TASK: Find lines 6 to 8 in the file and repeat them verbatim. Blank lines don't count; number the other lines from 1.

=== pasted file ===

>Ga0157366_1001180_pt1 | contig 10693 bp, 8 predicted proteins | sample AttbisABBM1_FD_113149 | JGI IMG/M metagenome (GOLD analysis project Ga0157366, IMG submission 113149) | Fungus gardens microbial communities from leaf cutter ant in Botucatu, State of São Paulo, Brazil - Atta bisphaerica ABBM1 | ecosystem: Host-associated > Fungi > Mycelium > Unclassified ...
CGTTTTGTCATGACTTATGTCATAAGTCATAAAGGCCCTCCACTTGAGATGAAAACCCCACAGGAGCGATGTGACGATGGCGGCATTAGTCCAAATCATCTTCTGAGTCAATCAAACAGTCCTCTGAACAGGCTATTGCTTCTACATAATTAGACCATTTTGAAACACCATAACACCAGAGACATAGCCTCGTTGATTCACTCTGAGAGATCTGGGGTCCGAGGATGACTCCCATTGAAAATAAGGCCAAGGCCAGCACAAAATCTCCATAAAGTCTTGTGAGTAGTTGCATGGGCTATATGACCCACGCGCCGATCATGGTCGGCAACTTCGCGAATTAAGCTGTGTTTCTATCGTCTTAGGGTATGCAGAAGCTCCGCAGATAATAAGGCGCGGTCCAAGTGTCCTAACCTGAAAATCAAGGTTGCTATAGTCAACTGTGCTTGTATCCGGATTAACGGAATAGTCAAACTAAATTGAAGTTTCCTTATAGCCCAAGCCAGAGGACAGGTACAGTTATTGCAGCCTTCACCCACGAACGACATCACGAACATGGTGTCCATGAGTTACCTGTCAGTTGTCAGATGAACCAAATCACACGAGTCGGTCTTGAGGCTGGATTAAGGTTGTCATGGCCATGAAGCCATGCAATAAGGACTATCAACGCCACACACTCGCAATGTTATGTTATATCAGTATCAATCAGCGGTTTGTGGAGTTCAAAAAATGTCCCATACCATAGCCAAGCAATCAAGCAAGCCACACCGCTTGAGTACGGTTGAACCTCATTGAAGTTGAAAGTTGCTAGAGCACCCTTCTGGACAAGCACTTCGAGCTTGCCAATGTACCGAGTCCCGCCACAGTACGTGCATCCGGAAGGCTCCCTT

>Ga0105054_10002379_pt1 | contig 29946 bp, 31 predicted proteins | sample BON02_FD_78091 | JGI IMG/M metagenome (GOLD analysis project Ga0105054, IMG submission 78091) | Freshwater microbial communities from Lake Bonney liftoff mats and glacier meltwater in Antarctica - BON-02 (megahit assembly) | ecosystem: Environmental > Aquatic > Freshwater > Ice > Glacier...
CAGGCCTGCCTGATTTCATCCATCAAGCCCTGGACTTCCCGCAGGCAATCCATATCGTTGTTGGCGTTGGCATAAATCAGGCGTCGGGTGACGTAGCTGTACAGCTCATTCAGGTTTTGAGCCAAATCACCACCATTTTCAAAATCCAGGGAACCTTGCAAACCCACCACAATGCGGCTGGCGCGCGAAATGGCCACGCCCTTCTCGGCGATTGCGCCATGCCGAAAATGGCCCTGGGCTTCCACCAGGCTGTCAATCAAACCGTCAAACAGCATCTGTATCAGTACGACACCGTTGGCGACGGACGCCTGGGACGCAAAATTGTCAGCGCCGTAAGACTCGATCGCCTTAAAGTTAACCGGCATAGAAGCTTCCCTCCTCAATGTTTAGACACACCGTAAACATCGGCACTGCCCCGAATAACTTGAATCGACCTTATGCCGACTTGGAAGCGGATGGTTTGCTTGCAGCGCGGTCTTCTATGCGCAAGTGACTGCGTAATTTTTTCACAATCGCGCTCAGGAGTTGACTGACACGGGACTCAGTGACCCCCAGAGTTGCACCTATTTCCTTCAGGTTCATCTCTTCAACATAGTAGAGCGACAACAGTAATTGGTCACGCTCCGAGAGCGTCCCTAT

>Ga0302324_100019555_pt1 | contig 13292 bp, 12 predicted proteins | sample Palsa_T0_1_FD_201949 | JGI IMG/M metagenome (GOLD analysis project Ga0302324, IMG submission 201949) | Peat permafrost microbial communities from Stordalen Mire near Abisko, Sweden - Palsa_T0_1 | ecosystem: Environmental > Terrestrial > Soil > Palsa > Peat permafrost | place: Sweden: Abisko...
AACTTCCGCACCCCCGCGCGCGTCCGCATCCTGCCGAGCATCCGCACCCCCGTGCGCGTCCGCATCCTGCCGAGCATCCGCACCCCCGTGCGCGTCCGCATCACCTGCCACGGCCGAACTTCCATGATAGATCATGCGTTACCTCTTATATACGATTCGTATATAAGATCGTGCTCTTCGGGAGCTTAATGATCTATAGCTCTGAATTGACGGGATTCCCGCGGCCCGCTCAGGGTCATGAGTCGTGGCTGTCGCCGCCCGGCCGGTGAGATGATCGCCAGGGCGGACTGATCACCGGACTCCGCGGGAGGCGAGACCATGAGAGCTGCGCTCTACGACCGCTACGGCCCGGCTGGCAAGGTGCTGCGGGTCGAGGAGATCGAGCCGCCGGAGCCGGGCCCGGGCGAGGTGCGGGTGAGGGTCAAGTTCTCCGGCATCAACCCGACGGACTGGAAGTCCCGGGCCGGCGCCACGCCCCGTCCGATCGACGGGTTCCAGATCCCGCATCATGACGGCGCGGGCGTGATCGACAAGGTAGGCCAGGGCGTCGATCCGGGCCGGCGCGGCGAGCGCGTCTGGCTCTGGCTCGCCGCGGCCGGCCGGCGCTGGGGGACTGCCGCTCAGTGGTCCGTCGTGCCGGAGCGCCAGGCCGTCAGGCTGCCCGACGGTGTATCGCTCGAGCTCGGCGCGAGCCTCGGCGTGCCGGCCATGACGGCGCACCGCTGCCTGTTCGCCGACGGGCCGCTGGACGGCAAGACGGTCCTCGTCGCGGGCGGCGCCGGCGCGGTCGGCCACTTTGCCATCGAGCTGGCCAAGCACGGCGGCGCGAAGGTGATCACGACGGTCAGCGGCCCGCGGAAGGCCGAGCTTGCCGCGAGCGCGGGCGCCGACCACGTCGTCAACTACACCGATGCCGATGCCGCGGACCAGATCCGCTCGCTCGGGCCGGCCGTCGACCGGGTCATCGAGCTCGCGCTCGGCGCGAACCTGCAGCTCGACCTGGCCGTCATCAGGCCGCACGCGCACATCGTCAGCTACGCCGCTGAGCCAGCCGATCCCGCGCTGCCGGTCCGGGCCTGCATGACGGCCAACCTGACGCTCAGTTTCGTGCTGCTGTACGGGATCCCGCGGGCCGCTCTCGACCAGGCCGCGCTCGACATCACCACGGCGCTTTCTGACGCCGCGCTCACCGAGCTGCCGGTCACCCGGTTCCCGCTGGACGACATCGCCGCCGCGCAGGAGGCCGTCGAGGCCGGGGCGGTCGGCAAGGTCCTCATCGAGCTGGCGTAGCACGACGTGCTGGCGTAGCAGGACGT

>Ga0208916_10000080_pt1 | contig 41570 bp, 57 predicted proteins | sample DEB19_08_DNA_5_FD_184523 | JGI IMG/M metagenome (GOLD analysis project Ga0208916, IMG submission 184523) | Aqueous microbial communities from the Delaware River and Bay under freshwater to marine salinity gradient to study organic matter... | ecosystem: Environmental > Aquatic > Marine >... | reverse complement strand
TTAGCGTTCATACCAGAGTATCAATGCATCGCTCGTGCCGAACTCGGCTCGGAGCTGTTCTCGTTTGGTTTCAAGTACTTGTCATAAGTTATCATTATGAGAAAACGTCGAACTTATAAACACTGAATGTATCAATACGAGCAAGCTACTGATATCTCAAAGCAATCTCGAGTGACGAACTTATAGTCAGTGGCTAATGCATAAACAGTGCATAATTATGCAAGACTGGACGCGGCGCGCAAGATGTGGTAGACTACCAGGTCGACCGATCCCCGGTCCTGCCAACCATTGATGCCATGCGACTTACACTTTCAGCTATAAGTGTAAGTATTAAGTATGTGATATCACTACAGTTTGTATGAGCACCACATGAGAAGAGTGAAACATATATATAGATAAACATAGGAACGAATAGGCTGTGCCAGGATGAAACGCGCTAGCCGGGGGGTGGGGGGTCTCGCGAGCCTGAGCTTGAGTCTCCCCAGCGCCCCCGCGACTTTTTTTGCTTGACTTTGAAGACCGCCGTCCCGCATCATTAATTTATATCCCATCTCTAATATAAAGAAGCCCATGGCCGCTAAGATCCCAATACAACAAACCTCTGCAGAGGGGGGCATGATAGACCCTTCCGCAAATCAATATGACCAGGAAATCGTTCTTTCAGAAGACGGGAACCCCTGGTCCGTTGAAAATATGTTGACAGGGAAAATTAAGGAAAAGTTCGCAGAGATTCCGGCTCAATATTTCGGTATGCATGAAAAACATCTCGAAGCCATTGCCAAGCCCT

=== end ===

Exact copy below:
AACTTCCGCACCCCCGCGCGCGTCCGCATCCTGCCGAGCATCCGCACCCCCGTGCGCGTCCGCATCCTGCCGAGCATCCGCACCCCCGTGCGCGTCCGCATCACCTGCCACGGCCGAACTTCCATGATAGATCATGCGTTACCTCTTATATACGATTCGTATATAAGATCGTGCTCTTCGGGAGCTTAATGATCTATAGCTCTGAATTGACGGGATTCCCGCGGCCCGCTCAGGGTCATGAGTCGTGGCTGTCGCCGCCCGGCCGGTGAGATGATCGCCAGGGCGGACTGATCACCGGACTCCGCGGGAGGCGAGACCATGAGAGCTGCGCTCTACGACCGCTACGGCCCGGCTGGCAAGGTGCTGCGGGTCGAGGAGATCGAGCCGCCGGAGCCGGGCCCGGGCGAGGTGCGGGTGAGGGTCAAGTTCTCCGGCATCAACCCGACGGACTGGAAGTCCCGGGCCGGCGCCACGCCCCGTCCGATCGACGGGTTCCAGATCCCGCATCATGACGGCGCGGGCGTGATCGACAAGGTAGGCCAGGGCGTCGATCCGGGCCGGCGCGGCGAGCGCGTCTGGCTCTGGCTCGCCGCGGCCGGCCGGCGCTGGGGGACTGCCGCTCAGTGGTCCGTCGTGCCGGAGCGCCAGGCCGTCAGGCTGCCCGACGGTGTATCGCTCGAGCTCGGCGCGAGCCTCGGCGTGCCGGCCATGACGGCGCACCGCTGCCTGTTCGCCGACGGGCCGCTGGACGGCAAGACGGTCCTCGTCGCGGGCGGCGCCGGCGCGGTCGGCCACTTTGCCATCGAGCTGGCCAAGCACGGCGGCGCGAAGGTGATCACGACGGTCAGCGGCCCGCGGAAGGCCGAGCTTGCCGCGAGCGCGGGCGCCGACCACGTCGTCAACTACACCGATGCCGATGCCGCGGACCAGATCCGCTCGCTCGGGCCGGCCGTCGACCGGGTCATCGAGCTCGCGCTCGGCGCGAACCTGCAGCTCGACCTGGCCGTCATCAGGCCGCACGCGCACATCGTCAGCTACGCCGCTGAGCCAGCCGATCCCGCGCTGCCGGTCCGGGCCTGCATGACGGCCAACCTGACGCTCAGTTTCGTGCTGCTGTACGGGATCCCGCGGGCCGCTCTCGACCAGGCCGCGCTCGACATCACCACGGCGCTTTCTGACGCCGCGCTCACCGAGCTGCCGGTCACCCGGTTCCCGCTGGACGACATCGCCGCCGCGCAGGAGGCCGTCGAGGCCGGGGCGGTCGGCAAGGTCCTCATCGAGCTGGCGTAGCACGACGTGCTGGCGTAGCAGGACGT

>Ga0208916_10000080_pt1 | contig 41570 bp, 57 predicted proteins | sample DEB19_08_DNA_5_FD_184523 | JGI IMG/M metagenome (GOLD analysis project Ga0208916, IMG submission 184523) | Aqueous microbial communities from the Delaware River and Bay under freshwater to marine salinity gradient to study organic matter... | ecosystem: Environmental > Aquatic > Marine >... | reverse complement strand
TTAGCGTTCATACCAGAGTATCAATGCATCGCTCGTGCCGAACTCGGCTCGGAGCTGTTCTCGTTTGGTTTCAAGTACTTGTCATAAGTTATCATTATGAGAAAACGTCGAACTTATAAACACTGAATGTATCAATACGAGCAAGCTACTGATATCTCAAAGCAATCTCGAGTGACGAACTTATAGTCAGTGGCTAATGCATAAACAGTGCATAATTATGCAAGACTGGACGCGGCGCGCAAGATGTGGTAGACTACCAGGTCGACCGATCCCCGGTCCTGCCAACCATTGATGCCATGCGACTTACACTTTCAGCTATAAGTGTAAGTATTAAGTATGTGATATCACTACAGTTTGTATGAGCACCACATGAGAAGAGTGAAACATATATATAGATAAACATAGGAACGAATAGGCTGTGCCAGGATGAAACGCGCTAGCCGGGGGGTGGGGGGTCTCGCGAGCCTGAGCTTGAGTCTCCCCAGCGCCCCCGCGACTTTTTTTGCTTGACTTTGAAGACCGCCGTCCCGCATCATTAATTTATATCCCATCTCTAATATAAAGAAGCCCATGGCCGCTAAGATCCCAATACAACAAACCTCTGCAGAGGGGGGCATGATAGACCCTTCCGCAAATCAATATGACCAGGAAATCGTTCTTTCAGAAGACGGGAACCCCTGGTCCGTTGAAAATATGTTGACAGGGAAAATTAAGGAAAAGTTCGCAGAGATTCCGGCTCAATATTTCGGTATGCATGAAAAACATCTCGAAGCCATTGCCAAGCCCT